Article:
The new river through the park features many inviting areas that beckon parkgoers to cross the wide, gently sloping banks into the water, where they can experience some of the area’s rich biodiversity, which has increased significantly with completion of the project.
Ground conditions at the site varied. Some areas excavated for the new river included peat material, which required tight dewatering control. A 60 m test reach was constructed to test various bioengineering techniques, which are still uncommon in Singapore. Soil mixing and modification were used in some areas of the new river and the slopes to provide a better opportunity for the bioengineering plants to thrive.
Plants are also utilized in biotope that is used as a natural means to clean the water in the park. Water from the river and ponds in the park is pumped into the biotope, where carefully selected plants—paper reed, water canna, and pickerel weed—absorb nutrients and pollutants. The biotope eliminates the need to treat the water with chemicals.
The park is one of the largest and most popular in Singapore,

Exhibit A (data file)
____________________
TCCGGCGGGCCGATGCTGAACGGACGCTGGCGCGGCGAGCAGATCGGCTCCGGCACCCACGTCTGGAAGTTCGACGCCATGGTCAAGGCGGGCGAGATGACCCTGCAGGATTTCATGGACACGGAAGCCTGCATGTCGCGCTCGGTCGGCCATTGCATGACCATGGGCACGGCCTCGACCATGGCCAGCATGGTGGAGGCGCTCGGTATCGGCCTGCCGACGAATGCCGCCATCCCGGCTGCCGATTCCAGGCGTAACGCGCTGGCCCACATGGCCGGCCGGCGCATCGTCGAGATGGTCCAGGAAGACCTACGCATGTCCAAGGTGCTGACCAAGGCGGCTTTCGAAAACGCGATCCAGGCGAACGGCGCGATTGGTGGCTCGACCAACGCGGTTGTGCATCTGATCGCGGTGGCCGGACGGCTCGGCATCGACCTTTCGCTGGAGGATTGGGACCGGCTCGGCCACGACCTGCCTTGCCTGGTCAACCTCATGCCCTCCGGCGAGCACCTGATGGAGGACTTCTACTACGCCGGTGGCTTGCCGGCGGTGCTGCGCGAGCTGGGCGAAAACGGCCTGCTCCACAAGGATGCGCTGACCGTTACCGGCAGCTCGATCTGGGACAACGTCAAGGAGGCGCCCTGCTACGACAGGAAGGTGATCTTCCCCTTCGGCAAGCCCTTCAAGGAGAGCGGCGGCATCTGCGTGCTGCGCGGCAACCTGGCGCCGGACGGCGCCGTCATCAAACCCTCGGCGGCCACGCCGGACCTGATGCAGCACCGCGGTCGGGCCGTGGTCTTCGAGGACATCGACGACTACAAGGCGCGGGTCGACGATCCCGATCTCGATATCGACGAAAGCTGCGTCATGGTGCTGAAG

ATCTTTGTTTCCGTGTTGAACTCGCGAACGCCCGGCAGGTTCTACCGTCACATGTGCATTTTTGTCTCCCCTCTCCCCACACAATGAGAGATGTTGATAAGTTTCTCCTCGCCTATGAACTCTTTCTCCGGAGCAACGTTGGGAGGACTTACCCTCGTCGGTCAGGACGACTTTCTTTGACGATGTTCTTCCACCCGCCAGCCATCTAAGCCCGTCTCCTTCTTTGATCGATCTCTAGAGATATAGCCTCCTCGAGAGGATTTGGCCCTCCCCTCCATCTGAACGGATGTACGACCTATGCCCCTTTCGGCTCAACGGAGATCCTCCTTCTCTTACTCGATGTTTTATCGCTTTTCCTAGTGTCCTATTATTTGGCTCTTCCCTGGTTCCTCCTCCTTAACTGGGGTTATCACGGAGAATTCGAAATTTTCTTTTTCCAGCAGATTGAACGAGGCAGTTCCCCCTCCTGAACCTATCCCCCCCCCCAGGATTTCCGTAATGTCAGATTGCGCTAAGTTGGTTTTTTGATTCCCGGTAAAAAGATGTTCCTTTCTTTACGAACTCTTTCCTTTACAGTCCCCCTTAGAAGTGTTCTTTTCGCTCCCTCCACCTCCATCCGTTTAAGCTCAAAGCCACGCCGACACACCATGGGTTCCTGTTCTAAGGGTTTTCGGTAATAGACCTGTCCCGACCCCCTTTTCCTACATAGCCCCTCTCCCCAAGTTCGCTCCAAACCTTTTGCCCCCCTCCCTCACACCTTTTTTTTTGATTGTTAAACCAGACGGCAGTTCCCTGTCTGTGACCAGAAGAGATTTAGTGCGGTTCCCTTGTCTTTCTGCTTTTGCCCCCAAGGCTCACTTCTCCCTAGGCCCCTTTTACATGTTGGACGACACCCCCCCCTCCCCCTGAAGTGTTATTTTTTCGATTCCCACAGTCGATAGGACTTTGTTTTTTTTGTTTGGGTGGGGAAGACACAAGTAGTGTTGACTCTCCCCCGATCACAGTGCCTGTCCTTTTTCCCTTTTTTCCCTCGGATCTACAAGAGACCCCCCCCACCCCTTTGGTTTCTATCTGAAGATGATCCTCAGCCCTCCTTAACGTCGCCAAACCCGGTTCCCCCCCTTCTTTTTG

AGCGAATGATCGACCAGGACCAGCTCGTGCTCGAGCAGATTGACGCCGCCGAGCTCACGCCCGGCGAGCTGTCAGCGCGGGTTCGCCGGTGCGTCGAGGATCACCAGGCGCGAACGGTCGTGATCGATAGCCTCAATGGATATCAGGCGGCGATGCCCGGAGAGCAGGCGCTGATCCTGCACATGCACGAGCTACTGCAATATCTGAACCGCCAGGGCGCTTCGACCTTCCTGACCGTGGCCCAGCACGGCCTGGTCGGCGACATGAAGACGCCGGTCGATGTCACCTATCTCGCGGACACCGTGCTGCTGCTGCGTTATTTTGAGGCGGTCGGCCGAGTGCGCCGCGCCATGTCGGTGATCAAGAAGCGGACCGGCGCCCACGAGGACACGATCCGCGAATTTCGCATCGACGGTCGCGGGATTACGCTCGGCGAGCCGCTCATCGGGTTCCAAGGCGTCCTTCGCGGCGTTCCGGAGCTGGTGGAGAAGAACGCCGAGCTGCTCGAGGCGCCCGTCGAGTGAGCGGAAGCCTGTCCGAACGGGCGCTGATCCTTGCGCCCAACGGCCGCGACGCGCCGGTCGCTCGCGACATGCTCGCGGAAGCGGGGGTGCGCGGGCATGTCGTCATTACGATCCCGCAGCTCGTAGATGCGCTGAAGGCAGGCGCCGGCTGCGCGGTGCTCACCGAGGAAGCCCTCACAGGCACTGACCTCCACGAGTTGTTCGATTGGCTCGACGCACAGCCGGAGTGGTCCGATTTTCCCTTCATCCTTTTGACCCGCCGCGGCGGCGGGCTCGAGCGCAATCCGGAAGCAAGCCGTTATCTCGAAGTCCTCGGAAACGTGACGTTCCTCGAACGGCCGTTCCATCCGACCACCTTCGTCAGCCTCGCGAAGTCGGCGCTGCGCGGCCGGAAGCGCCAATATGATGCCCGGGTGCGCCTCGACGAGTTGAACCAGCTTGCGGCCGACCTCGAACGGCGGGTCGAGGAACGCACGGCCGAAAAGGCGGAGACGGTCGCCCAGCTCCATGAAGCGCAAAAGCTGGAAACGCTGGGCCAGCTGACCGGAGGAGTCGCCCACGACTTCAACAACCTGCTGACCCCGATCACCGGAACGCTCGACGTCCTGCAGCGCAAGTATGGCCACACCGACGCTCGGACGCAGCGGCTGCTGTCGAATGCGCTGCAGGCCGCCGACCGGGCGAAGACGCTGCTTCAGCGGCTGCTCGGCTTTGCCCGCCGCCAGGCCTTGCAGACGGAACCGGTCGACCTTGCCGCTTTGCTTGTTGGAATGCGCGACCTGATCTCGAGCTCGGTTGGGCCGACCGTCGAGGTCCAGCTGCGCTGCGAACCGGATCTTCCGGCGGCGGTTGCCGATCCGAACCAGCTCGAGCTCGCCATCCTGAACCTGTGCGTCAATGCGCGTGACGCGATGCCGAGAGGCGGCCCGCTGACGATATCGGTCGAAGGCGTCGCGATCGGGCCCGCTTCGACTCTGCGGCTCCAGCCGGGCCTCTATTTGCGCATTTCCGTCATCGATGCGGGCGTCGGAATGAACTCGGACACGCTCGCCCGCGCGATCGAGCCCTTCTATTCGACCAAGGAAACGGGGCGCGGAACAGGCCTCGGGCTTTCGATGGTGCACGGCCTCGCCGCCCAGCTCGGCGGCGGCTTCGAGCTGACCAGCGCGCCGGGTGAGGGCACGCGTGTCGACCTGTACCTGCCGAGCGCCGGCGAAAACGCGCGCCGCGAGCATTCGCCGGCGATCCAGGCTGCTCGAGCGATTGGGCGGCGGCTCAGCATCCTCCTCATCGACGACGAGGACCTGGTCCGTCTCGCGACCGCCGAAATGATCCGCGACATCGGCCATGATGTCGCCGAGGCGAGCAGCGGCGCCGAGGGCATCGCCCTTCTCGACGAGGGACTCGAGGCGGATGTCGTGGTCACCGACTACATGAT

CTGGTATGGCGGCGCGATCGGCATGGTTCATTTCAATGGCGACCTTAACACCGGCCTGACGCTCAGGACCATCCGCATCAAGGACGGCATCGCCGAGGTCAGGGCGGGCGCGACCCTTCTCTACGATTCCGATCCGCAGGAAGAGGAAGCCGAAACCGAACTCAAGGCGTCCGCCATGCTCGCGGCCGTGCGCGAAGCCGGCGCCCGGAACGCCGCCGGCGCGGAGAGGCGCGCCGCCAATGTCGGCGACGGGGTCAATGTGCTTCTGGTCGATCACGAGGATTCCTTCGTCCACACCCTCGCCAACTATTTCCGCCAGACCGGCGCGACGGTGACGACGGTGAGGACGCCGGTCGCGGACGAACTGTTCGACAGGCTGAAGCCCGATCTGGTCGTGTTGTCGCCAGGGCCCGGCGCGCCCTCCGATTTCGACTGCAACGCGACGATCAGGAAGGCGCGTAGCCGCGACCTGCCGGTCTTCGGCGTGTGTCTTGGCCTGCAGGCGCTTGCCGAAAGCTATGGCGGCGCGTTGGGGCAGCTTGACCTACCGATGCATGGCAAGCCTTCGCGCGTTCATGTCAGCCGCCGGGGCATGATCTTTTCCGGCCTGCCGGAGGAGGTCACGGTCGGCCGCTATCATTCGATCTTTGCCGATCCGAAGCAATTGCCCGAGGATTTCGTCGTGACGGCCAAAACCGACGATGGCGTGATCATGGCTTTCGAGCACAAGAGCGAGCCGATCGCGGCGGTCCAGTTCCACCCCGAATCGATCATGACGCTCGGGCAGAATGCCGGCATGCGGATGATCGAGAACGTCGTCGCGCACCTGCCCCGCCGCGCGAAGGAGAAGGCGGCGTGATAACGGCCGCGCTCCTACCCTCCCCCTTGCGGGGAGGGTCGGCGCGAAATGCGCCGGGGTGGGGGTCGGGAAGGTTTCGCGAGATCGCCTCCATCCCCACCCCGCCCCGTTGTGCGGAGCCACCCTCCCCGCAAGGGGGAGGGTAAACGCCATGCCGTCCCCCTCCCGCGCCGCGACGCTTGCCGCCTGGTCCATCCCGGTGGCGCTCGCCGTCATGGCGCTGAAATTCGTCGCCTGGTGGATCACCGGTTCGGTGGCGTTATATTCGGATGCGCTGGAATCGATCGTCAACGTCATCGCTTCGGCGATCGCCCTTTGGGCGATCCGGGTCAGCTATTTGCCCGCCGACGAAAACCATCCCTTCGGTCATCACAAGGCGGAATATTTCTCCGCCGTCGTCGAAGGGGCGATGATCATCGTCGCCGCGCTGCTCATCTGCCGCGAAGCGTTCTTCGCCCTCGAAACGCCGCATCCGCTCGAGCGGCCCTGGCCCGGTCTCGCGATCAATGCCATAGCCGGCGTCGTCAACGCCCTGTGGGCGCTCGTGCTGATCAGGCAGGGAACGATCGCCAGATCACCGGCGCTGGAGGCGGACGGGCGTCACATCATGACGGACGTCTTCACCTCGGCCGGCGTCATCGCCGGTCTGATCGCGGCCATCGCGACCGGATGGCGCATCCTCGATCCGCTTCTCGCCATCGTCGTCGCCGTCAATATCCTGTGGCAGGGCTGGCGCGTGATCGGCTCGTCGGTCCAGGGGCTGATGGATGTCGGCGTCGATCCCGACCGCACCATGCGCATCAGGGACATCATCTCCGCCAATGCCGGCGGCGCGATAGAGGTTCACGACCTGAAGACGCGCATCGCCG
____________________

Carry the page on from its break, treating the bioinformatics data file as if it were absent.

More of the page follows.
featuring a reflexology footpath, among other amenities.
© CH2M HILL
One major challenge during construction was to ensure that flow in the concrete canal was maintained as the river was constructed. Construction within the channel was carried out in sections, and temporary cofferdams that could be removed quickly were used. The project required tight construction controls to accommodate the intense storms.
Sustainability was an important element of the project for PUB. The team created an area called Recycle Hill, an impressive mound clad with concrete slabs recycled from the canal when it was demolished.
“Recycle Hill…represents a deliberate effort to preserve a part of the park’s history and to reuse the concrete in a creative and meaningful way,” Tan said.
The concrete slabs were also used in the riverbed and as dividers for the biotope. Sustainability efforts went beyond the concrete, however. Trees that were removed were repurposed as habitat logs. Some stumps were reused as seating in areas of the park. Tree limbs were used as wood chips. Excavated soil was reused, as well.